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What Is Sustainable Travel and How Do We Do It... Before It’s Too Late?

by Rebecca Adair

November 18, 2019

We have a simple choice in our industry: to be part of either the problem, or the solution.

We all face daily commercial realities that impinge upon our business decisions. Bills and salaries need to be paid and livelihoods maintained. But sometimes we are fortunate to work on things that can have a positive impact on society and the environment.

We’ve found that once we do some of these, our appetite grows for more. At Kemosabe we are going through the process of B Corp status, where planet and people are put on an equal footing to profit. It’s not easy to attain but we’re trying and will get there. We are also fortunate enough to work in the travel business, where the discussion of sustainability has been around for decades. We have built sustainable destination marketing plans and executed for governments, DMOs, hotels and airlines across the world — but want to do more. As such, we’re dedicating our next edition of Human Magazine to ‘Travel for Good’, promoting the best tangible cases in Sustainable Travel. A demonstration of proof to encourage more.

In 1972 the first United Nations Conference on the Human Environment focused on the challenge of preserving and enhancing our environment. It was an issue rearing its head then, well before travel exploded. International tourists increased from 25 million globally in 1950 to 1.4 billion in 2018, two years ahead of the World Tourism Organization’s long-term forecasts. The United Nations in 1987 published the definition of sustainable development as “development that meets the needs of the present without compromising the ability of future generations to meet their own needs”. There have been many different definitions since, but we cannot deny these future generations the education and benefits that travel provides — sharing the beauty of countries and cultures and finding our common humanity. Practically speaking, travel and tourism generates over 10% of global GDP, employs 1 in 10 people and is growing faster than the rest of the global economy. It would be a travesty for these benefits and economy to disappear. We must maintain and develop it, but for the right outcome and the right reasons. ‘Travel for Good’ means travelling for the right reasons towards the betterment of ourselves and the people and environment we come into contact with. If we can’t do this then I personally believe we simply shouldn’t travel. In a world of increasing disparity, we can come closer through travel and by doing so generate and distribute both empathy and wealth to those needing it most.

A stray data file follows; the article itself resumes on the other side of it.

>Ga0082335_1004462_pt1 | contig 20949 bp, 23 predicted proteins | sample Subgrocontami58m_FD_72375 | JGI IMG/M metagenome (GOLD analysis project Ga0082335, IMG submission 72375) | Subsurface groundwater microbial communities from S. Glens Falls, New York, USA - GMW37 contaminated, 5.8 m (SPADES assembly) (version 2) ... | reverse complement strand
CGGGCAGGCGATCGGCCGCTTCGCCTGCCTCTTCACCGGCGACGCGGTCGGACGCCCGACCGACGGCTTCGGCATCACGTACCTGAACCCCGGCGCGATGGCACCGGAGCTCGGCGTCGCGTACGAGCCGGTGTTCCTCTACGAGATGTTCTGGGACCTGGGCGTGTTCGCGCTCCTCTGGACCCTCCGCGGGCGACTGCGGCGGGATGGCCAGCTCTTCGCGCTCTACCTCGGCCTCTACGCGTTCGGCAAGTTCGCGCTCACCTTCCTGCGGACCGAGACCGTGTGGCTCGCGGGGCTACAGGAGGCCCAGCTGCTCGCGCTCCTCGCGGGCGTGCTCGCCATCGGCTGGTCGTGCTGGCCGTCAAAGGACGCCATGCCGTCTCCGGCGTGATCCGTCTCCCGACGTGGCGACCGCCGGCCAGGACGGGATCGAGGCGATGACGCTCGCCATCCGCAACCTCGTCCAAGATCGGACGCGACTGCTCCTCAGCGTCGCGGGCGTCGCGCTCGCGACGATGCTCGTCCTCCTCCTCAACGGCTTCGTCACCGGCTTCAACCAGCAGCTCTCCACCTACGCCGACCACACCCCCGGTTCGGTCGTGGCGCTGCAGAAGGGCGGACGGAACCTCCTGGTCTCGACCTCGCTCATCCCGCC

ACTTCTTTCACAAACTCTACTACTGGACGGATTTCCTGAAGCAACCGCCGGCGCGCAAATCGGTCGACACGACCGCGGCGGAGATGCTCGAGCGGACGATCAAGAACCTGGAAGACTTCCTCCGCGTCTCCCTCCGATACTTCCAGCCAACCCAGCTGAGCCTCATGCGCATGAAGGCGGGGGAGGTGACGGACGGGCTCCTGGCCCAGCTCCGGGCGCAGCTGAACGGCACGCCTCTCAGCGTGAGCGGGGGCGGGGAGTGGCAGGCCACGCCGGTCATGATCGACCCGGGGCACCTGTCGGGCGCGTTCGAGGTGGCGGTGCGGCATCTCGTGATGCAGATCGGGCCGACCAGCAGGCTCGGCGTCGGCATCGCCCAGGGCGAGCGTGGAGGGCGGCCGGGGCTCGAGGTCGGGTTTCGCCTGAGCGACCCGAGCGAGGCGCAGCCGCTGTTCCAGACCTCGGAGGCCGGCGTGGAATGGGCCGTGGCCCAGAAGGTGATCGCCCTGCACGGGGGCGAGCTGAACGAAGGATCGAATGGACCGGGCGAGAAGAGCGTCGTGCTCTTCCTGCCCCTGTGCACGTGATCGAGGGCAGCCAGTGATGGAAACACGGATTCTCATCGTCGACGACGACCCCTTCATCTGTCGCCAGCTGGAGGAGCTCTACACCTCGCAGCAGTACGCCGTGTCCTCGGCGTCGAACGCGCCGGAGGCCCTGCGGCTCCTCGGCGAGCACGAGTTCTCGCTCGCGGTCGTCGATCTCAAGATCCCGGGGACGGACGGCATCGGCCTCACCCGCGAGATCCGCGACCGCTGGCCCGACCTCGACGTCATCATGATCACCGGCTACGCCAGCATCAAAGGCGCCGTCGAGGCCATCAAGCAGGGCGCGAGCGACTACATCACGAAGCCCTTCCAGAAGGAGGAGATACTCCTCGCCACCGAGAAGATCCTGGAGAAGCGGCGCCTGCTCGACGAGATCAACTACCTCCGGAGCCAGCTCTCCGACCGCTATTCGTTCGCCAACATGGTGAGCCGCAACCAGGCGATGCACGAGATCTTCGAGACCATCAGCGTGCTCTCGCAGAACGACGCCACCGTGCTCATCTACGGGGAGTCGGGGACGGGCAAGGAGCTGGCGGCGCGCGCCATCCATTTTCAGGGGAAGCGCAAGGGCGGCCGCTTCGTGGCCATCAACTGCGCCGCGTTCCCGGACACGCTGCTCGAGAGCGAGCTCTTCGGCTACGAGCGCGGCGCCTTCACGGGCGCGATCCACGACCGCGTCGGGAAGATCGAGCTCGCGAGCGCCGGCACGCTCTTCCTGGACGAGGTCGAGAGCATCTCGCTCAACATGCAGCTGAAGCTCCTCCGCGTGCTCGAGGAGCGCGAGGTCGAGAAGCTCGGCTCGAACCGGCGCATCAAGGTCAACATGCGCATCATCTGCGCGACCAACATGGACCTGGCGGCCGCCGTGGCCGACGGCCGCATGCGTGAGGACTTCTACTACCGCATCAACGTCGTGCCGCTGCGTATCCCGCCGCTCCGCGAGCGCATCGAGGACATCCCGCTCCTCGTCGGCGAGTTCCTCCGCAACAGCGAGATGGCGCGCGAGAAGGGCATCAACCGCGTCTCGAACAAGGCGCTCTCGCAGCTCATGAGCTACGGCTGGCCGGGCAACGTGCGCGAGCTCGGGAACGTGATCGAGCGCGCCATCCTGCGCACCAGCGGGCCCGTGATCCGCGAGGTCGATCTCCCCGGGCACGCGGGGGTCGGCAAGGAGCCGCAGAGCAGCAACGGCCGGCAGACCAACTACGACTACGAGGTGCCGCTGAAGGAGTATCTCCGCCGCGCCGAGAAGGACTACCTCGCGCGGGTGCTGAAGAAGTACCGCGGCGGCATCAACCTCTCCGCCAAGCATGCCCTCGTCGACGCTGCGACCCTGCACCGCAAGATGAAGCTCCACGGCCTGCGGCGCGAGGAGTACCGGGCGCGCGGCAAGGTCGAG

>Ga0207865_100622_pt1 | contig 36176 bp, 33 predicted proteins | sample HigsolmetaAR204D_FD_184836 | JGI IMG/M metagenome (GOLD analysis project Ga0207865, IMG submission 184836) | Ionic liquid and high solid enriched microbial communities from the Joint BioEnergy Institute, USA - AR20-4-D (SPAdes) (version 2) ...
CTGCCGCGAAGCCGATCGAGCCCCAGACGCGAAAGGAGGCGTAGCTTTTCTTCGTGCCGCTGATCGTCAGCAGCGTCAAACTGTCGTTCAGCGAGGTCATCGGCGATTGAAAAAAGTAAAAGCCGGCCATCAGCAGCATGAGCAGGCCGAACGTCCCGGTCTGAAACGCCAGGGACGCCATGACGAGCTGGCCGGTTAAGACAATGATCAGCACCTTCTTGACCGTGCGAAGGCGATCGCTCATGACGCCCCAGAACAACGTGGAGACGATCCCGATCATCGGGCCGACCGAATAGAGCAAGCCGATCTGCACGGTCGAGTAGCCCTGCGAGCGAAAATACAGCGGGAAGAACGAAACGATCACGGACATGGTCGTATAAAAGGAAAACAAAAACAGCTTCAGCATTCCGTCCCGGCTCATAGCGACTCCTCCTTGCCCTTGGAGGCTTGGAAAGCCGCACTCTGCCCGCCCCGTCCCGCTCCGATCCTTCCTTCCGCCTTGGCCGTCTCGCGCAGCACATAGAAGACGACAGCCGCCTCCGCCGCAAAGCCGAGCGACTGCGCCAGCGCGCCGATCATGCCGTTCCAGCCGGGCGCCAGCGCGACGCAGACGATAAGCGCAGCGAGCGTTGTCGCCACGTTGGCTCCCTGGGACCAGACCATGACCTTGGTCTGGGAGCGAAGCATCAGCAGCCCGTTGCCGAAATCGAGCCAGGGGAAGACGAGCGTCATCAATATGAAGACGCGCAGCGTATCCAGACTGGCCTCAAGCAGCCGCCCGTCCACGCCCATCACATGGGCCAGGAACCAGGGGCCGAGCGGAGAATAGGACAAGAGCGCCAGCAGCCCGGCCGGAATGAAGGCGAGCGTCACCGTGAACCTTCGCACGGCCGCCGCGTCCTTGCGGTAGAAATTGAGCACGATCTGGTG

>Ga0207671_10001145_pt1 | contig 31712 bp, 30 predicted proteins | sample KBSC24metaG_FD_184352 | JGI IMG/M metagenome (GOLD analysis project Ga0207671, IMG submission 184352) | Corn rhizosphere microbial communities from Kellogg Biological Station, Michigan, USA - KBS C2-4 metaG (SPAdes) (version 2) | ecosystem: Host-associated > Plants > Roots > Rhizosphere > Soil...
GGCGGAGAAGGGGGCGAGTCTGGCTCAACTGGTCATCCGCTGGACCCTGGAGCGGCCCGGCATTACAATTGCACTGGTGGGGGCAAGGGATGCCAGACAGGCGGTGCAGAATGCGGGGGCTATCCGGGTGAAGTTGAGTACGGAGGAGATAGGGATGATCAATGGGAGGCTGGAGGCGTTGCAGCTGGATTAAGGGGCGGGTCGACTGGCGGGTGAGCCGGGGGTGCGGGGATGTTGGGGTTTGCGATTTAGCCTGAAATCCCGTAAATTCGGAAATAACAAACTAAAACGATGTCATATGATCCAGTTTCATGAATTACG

The talk of Sustainable Travel has been going on for almost 50 years, but in those years we’ve seen mass over- tourism, cultures diluted, environments degraded, and mass transportation and built structures gulping fossil fuel and water to accommodate travellers. And we’ve seen nothing yet. You’ve heard or can imagine the growth projections.

In September 2019, HRH The Duke of Sussex launched Travalyst in his words “to pave a new way to travel so that everyone can explore the world in a way that ensures cultures, places and wildlife are unharmed and secured for many generations to come.” Many key organisations including, Ctrip, Skyscanner, TripAdvisor and Visa are now on board.

In an effort to add to this momentum, our next edition of Human Magazine will illustrate the actions that people and organisation large and small are taking today. We have asked our fellows in the travel industry for the single best action with tangible results already underway to positive effect. We say enough of the talking, and not enough of the action, so we celebrate and highlight these fantastic initiatives to inspire everyone involved in travel to accelerate, kickstart or enhance their own initiatives. The alternative just doesn’t bear thinking about.

If you would like to contribute or know a great project that may be included, please get in contact with me below.

John Speers

Fellow of the Institute of Travel and Tourism Head of Strategy & Performance KEMOSABE


Travel marketing